Commentary:  CPI inflation could test 70% mid-year

CPI inflation at 5.46% comes broadly in line with expectations in March and rises to 61.1% in YoY terms


TurkStat revealed March CPI inflation at 5,46%, broadly in line with our 5.3% estimate, which is also the median expectation at the Foreks survey.  With this result, YoY CPI inflation increased further to 61.1% from 54.4% (36.1% at end- 2021). Yet, core CPI inflation (group C) at 4.4% exceeded our 3.9% estimate, leading to a rise in YoY terms to 48.4% from last month’s 44.1% (31.9% at end-2021). D-PPI inflation was 9,19%, leading to a further rise to 115.0% from 105.0% (79,9% at end-2021).

Broad based rise in inflation lingers into March

Although high inflation seems to be broad based, the biggest contribution to CPI inflation came from the energy component, which registered a 11% MoM increase due to roughly 35% rise in pump petroleum prices. Food inflation at 4.7% remains high although this is somewhat below our 5.5% projection.

On the other hand, core-CPI inflation also exceeded our expectation (4.4% vs. 3.9%), implying a greater FX passthrough particularly for durable goods and other core goods prices, which registered respective 5.1% and 5.4% MoM rise, while clothing inflation at 1.8% was in fact lower than our projection. Services inflation was 4.1% MoM, with lingering FX passthrough and deterioration in pricing behaviour.


Steep inflationary trend likely to prevail for few months more with the CPI inflation testing 70% levels by May (at the latest)


The steep rise in inflation trend is likely to linger for few months more despite the recent VAT cut to 8% from 18%, with prolonged FX passthrough, persistently high food inflation and as rising energy costs will continue to reflect into inflation subcomponents. As a result, we would expect CPI inflation to test levels in excess of 70% mark by May (at the latest).



Three Scourges of Turkish Economy: Unemployment, Inflation, and External Deficit


Average CPI inflation for 2022 may turn out to be 60-65%


Thereafter, global energy prices and the currency will surely be the major determining factors. In the meantime, we are also concerned that the notorious spiral between inflation and the currency may also pose significant upside risks on inflation. As such, with optimistic assumptions, such as stable trend in TL and energy prices, we would expect CPI inflation to remain between 65-70% until November/December.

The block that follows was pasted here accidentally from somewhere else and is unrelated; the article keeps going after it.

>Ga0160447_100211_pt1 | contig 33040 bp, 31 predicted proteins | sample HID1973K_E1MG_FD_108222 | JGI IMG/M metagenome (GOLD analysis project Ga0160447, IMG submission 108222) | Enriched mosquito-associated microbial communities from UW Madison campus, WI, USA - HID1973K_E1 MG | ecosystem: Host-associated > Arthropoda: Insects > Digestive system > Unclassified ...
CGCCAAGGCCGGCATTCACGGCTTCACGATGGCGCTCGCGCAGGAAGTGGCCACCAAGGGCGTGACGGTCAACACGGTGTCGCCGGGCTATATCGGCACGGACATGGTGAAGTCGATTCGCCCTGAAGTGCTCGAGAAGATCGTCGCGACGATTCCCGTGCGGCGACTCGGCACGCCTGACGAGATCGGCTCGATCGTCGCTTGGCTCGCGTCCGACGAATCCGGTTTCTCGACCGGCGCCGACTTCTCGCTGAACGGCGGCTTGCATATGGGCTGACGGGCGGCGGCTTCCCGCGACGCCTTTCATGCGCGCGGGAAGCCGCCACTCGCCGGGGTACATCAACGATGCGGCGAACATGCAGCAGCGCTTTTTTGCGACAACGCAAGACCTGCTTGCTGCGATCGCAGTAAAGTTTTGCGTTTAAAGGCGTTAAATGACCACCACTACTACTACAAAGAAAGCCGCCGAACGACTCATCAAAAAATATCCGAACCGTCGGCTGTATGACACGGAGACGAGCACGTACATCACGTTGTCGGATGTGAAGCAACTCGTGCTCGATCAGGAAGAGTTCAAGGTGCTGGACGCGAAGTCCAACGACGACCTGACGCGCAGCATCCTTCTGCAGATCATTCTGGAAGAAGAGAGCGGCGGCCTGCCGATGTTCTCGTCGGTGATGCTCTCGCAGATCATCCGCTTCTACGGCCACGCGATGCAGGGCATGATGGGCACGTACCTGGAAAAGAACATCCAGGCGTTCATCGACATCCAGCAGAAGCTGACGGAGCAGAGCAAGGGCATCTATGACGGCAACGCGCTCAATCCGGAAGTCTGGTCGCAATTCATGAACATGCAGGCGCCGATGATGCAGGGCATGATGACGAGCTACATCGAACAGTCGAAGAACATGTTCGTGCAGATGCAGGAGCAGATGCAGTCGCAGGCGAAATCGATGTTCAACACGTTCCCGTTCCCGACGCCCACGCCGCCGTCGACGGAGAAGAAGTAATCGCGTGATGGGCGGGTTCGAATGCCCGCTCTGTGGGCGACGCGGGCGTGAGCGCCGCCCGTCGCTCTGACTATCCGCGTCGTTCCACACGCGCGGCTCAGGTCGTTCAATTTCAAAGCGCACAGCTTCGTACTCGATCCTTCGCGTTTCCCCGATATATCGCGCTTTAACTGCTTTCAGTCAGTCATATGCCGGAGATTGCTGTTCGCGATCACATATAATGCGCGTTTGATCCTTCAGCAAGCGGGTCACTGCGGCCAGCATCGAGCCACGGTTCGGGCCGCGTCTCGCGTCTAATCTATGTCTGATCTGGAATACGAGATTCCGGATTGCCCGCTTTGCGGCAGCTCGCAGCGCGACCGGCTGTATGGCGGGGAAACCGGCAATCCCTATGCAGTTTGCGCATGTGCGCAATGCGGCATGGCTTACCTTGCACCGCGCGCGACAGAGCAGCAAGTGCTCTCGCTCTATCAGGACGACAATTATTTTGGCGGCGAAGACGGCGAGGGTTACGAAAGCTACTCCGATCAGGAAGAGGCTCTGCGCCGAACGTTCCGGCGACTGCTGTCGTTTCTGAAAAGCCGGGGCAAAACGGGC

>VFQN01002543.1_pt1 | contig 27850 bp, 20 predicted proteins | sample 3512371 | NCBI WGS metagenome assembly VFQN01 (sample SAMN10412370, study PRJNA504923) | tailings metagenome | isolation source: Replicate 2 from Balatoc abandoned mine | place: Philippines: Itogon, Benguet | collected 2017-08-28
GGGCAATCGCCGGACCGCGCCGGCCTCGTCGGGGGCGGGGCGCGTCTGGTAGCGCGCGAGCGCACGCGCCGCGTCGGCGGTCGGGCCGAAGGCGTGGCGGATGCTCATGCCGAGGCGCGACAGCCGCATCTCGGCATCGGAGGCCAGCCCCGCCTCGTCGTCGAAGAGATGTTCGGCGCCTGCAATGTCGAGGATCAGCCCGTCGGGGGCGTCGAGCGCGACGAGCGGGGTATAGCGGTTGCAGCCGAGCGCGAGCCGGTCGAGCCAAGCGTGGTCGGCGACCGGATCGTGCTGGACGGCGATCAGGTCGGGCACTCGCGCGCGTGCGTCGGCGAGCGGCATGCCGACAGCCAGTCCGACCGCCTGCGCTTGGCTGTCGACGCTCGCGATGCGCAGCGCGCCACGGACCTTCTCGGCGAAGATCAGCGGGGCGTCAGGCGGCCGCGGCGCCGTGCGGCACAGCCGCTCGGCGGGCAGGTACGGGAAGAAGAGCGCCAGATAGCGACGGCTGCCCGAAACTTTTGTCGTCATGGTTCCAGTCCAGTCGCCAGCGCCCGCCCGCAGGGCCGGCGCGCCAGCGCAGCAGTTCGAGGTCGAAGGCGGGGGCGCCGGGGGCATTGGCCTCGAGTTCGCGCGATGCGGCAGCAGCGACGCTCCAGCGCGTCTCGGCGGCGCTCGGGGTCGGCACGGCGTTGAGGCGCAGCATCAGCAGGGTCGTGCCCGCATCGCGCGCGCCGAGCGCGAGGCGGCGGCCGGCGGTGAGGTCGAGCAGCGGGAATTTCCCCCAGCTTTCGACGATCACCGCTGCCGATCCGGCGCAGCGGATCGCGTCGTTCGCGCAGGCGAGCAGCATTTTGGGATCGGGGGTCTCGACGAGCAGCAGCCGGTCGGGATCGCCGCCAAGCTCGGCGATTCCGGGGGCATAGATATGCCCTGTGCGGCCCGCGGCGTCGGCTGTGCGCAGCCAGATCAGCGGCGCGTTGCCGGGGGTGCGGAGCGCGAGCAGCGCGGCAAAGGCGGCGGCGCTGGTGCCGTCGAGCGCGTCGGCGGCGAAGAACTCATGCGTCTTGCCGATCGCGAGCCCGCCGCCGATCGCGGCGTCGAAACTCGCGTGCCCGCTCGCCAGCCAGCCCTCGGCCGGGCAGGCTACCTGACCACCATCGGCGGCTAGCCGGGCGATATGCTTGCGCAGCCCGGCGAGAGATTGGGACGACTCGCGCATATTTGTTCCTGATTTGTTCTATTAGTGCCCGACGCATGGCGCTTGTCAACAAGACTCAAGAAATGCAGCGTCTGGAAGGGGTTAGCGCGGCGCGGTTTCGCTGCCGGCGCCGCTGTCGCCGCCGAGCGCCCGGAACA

Although a significant base effect may lead to a deceleration in CPI inflation particularly from December onwards, we now expect CPI inflation at 45-50% by end-2022, with potential risks to the upside (e.g.: inflation-currency spiral and/or Global energy prices). In fact, a lower CPI inflation outcome may also be probable under a scenario of an easing in Global energy prices (e.g.: a decline in Brent oil price to USD80-90/bbl), due to a resolution in the Russia-Ukraine debacle and/or slowdown in Global growth.

In any case, we would expect CPI inflation to remain above 40% by end-2022, even under this optimistic scenario. All in all, with such an inflationary trend in the remainder of the year, average CPI inflation for 2022 may turn out to be 60-65%.

Serkan Gonencler, Economist, Gedik Invest

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Published By: Atilla Yeşilada

GlobalSource Partners’ Turkey Country Analyst Atilla Yesilada is the country’s leading political analyst and commentator. He is known throughout the finance and political science world for his thorough and outspoken coverage of Turkey’s political and financial developments. In addition to his extensive writing schedule, he is often called upon to provide his political expertise on major radio and television channels. Based in Istanbul, Atilla is co-founder of the information platform Istanbul Analytics and is one of GlobalSource’s local partners in Turkey. In addition to his consulting work and speaking engagements throughout the US, Europe and the Middle East, he writes regular columns for Turkey’s leading financial websites VATAN and and has contributed to the financial daily Referans and the liberal daily Radikal.